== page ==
Truck Yard

Greenville Avenue’s renaissance became official last year with the opening of Dallas’ first Trader Joe’s and, right across the street, this food-truck park/outdoor bar-cum-beer garden/Philly-cheese-steak shop/small-batch ice cream stand with lots of used furniture and truck tires strewn about. If that sounds like too much hipster trendiness for one address, rest assured you don’t need a fedora or fixed-gear bike for entry. Founded by Jason Boso of Twisted Root fame, Truck Yard is a casual, funky spot that feels like someone lifted a little bit of Austin and dropped it into Dallas. While the in-house cheese-steak sandwiches are always available, the food trucks rotate as do the flavors of Carnival Barker’s ice cream, and many of the beers are local. What’s not to like? 5624 Sears St., Dallas. 469 -500-0139; texastruckyard.com

Also: Fort Worth Food Park, 2509 Weisenberger St., Fort Worth. 817-862-7289; fwfoodpark.com

The DFW Al Fresco Hall of Fame

Joe T. Garcia’s: The granddaddy of DFW patios is actually several lush patios that seem to stretch on forever, with strolling mariachis providing some entertainment. For more on Joe T’s, see accompanying story here. . Cash only. 2201 N. Commerce St., Fort Worth. 817-626-4356 ; joets.com

Woodshed Smokehouse: Tim Love’s Trinity River hangout might be only a couple of years old, but go there on a warm spring or calm autumn Friday or Saturday night and you’ll know why it made the hall of fame so quickly. 3201 Riverfront Drive, Fort Worth. 817-877-4545; woodshedsmokehouse.com

Reata: The rooftop bar offers good views of ever-evolving downtown Fort Worth, while keeping you above the noise and bustle of the streets. The margaritas are a pretty good reason to hang out there, too. 310 Houston St., Fort Worth. 817-336-1009; www.reata.net

Central Market Southlake: Yeah, it’s a fancy grocery store, but it’s also got a cafe, with an adjacent patio that feels more like an expanded picnic area than something that’s right off a parking lot. Very family-friendly, as you can tell by all the kids on the playground. 1425 E. Southlake Blvd., Southlake, 817-310-5600; www.centralmarket.com

Glass Cactus: Wanna catch the pretty people partying, or just get a close look at Lake Grapevine? Go to this nightclub with a 13,000-square-foot patio/deck area in the sprawling Gaylord Texan complex. 1501 Gaylord Trail, Grapevine, 817-778-2805; marriott.com

Katy Trail Ice House: This bar and beer garden on Dallas’ Katy Trail took off fast after it opened in 2011, and has been featured on Bravo’s Most Eligible Dallas and Style’s Big Rich Texas, which gives you a clue about the kind of crowd it draws. Parking is … well it’s best to use the valet. Or just walk up. It’s right on a trail. 3127 Routh St., Dallas. 214-468-0600; katyicehouse.com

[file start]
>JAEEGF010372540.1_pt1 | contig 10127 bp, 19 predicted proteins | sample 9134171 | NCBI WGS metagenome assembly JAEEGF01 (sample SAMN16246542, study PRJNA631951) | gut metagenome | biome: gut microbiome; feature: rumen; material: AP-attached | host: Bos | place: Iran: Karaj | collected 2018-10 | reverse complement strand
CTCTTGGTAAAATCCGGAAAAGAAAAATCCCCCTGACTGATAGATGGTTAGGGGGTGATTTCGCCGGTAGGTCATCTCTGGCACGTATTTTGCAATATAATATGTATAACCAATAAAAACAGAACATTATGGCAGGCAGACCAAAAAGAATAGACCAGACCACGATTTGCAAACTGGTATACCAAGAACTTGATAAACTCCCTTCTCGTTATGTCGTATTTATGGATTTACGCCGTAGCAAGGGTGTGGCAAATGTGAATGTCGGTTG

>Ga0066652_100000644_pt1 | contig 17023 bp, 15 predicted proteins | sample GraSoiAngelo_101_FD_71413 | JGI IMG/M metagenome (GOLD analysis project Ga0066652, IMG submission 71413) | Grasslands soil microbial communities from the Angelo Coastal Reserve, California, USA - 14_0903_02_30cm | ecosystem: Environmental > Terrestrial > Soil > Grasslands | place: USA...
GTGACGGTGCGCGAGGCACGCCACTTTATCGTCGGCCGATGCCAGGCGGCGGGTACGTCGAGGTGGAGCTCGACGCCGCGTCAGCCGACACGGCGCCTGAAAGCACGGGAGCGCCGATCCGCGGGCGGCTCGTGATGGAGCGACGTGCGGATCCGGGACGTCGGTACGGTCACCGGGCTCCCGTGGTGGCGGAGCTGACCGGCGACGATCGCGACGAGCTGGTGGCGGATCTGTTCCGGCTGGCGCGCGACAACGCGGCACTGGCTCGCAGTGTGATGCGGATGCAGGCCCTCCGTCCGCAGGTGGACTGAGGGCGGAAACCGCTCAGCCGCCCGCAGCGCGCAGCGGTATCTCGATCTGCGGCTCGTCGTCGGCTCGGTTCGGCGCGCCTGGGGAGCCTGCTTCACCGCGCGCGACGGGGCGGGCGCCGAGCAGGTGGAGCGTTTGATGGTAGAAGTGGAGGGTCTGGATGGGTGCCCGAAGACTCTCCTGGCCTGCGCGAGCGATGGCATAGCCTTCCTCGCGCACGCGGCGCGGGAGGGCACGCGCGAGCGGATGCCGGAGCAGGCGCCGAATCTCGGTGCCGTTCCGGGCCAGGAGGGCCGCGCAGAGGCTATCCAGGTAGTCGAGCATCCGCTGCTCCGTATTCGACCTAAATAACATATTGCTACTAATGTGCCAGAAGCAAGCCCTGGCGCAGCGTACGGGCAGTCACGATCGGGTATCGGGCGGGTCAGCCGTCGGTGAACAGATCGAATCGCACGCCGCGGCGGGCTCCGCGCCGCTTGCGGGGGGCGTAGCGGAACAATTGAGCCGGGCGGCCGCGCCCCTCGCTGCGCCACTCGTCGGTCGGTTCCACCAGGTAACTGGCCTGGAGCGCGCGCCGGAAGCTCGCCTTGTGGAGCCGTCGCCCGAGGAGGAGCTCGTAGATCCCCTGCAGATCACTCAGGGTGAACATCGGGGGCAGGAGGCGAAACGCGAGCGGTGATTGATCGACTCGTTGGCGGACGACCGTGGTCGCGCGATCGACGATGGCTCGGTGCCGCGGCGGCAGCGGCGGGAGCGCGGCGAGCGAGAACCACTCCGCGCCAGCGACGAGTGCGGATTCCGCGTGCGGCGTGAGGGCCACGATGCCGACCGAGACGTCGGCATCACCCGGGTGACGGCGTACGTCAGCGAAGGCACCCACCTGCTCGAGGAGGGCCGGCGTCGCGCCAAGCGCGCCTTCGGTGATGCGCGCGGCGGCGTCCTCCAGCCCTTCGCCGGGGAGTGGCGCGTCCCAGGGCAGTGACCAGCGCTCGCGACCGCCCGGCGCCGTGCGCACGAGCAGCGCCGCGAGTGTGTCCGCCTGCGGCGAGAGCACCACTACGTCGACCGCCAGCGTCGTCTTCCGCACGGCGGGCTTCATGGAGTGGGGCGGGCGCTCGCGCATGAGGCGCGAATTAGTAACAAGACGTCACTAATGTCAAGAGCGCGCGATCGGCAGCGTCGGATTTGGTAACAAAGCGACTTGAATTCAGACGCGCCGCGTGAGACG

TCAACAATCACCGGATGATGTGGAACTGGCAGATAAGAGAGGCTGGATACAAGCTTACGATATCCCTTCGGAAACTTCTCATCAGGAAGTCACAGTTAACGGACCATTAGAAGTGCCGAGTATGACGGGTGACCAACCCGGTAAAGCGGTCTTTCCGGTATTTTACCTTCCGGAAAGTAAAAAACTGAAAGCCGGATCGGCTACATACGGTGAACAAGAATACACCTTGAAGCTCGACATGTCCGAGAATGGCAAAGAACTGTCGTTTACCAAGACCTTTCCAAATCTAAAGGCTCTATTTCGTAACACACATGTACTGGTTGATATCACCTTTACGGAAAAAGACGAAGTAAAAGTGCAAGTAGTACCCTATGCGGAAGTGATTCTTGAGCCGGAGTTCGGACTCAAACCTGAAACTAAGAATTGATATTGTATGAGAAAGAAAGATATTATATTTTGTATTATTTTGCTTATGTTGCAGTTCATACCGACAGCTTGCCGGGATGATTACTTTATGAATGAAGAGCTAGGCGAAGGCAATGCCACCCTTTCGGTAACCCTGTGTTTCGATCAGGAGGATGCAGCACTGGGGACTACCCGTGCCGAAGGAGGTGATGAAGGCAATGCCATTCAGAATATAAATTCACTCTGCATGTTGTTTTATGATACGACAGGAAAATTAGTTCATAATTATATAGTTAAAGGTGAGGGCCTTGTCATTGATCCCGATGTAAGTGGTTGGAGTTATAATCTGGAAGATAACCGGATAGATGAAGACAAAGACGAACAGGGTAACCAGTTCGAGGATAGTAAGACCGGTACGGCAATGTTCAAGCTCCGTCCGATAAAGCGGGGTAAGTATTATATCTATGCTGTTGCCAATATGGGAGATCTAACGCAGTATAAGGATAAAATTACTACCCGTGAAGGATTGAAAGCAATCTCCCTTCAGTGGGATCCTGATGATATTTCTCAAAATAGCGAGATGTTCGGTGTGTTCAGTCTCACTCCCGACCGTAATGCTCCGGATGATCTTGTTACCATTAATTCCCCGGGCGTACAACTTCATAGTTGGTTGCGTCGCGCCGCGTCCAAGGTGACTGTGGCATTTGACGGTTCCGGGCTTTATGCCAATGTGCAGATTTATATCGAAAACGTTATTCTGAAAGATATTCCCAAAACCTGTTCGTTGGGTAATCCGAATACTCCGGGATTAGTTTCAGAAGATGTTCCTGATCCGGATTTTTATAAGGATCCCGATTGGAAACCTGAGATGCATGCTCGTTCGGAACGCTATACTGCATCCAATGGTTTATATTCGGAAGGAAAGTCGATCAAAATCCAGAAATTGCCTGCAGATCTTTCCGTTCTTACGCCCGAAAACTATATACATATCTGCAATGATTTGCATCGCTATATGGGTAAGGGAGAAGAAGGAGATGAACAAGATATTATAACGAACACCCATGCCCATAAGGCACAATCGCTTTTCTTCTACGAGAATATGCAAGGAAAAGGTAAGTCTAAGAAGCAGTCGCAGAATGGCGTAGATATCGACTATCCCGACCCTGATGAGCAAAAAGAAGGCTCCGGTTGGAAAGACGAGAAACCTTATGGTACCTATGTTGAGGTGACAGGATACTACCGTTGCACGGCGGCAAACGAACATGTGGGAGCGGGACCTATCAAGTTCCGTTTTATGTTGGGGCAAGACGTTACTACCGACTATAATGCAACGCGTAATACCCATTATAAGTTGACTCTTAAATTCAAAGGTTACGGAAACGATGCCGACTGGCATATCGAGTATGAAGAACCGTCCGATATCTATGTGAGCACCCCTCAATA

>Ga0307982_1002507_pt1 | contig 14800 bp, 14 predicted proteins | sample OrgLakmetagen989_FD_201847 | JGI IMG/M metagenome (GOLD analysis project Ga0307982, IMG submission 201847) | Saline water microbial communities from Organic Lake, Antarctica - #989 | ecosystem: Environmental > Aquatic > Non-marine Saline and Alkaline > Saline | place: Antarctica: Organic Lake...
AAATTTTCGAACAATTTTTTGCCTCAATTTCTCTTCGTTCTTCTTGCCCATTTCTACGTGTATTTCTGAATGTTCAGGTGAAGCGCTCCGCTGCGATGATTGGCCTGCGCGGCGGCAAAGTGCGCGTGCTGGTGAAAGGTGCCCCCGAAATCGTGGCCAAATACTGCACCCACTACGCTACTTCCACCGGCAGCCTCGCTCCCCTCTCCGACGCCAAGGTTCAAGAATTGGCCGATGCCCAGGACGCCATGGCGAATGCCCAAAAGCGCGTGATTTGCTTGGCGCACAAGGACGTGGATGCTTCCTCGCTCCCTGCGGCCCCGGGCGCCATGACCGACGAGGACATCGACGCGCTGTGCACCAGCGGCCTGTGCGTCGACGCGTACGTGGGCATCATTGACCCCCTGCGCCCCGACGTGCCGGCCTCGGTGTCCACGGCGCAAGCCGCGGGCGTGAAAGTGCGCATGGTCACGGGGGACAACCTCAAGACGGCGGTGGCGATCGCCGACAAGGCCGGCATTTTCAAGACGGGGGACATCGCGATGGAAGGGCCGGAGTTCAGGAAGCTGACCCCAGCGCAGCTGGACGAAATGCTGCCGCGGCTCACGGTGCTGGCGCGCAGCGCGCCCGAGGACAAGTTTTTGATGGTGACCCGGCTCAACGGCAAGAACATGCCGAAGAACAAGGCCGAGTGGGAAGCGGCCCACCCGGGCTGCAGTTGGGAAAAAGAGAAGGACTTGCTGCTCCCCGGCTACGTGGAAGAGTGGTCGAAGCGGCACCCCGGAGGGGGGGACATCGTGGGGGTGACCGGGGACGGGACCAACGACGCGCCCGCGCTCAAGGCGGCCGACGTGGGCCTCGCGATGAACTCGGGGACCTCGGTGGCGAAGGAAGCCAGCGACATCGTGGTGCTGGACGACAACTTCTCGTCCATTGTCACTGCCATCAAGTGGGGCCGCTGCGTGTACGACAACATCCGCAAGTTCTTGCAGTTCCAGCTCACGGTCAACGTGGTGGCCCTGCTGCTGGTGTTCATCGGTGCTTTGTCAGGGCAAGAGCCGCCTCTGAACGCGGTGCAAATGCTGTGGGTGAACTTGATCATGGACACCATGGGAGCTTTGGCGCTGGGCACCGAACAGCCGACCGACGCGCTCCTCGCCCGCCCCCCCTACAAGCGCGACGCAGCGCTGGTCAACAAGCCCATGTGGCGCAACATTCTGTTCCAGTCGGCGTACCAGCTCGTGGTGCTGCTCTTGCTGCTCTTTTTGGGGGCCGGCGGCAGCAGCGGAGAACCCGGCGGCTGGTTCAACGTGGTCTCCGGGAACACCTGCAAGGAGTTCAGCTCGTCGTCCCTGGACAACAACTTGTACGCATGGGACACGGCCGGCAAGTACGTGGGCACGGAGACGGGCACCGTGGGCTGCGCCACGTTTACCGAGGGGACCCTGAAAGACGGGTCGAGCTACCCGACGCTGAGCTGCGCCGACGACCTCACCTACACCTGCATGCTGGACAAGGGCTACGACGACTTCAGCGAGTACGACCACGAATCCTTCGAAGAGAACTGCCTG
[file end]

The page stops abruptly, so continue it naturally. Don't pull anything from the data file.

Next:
Ozona Grill & Bar: This large, tree-shaded patio attracts a college crowd, which makes sense, since it’s near SMU. It’s been around longer than similar patios at the Woodshed and the Rustic, but it still shares their … rustic feel, even with all those attractive 20-somethings hanging out. 4615 Greenville Ave., Dallas. 214-265-9105; ozonagrill.com

Bar Belmont: Not only does the patio bar at the Belmont Hotel have the best views of downtown Dallas, it’s also just a short walk away from Smoke, Tim Byres’ meaty restaurant at the hotel. (Byres’ other properties, Chicken Scratch and the Foundry, are not far away and also have good outdoor spaces.) 901 Fort Worth Ave., Dallas. 866-870-8010; belmontdallas.com

Piola Restaurant and Garden: Maybe “Hall of Fame” doesn’t apply to a hideaway a lot of people still don’t know about, but we’re putting Bobby Albanese’s small cultural district spot here anyway, because its mini-oasis patio might be second only to Joe T.’s when it comes to Fort Worth outdoor dining. 3700 Mattison Ave., Fort Worth. 817-989-0007; www.fwpiola.com

Lightcatcher Winery & Bistro: Another secret that deserves to be discovered by more people, this winery is so far west in Fort Worth that it almost feels like the Hill Country. Jazz Sundays from 4 to 7 p.m. on the first and third Sundays of the month, April through November. Dinner reservations recommended. 6925 Confederate Park Road, Fort Worth. 817-237-2626; www.lightcatcher.com

The Point on Lake Worth: This has been around for nearly 60 years and still manages to stay under the radar. But it’s got tables overlooking a dock leading out to Lake Worth. You can’t exactly pretend you’re in a Corona commercial at this place, but it’s about as close as you can get on one Fort Worth’s lakes. 1349 Bomber Road, Fort Worth. 817-246-9168 ; www.pointlakeworth.com

Lee Harvey’s: First of all, there’s that name. Then there’s that patio, which is larger than this popular dive bar’s interior space. There’s a stage for local bands, wooden tables, benches and fire pits, which come in handy on nippy winter nights. 1807 Gould St., Dallas. 214-428-1555; leeharveys.com

Bolsa: This casual spot helped kick Oak Cliff’s foodie revolution into gear, and it has a comfortable patio with a mix of communal picnic tables and smaller tables for intimates and introverts. The food’s good — the cocktails are even better. 614 W. Davis St., Dallas. 214-943-1883; bolsadallas.com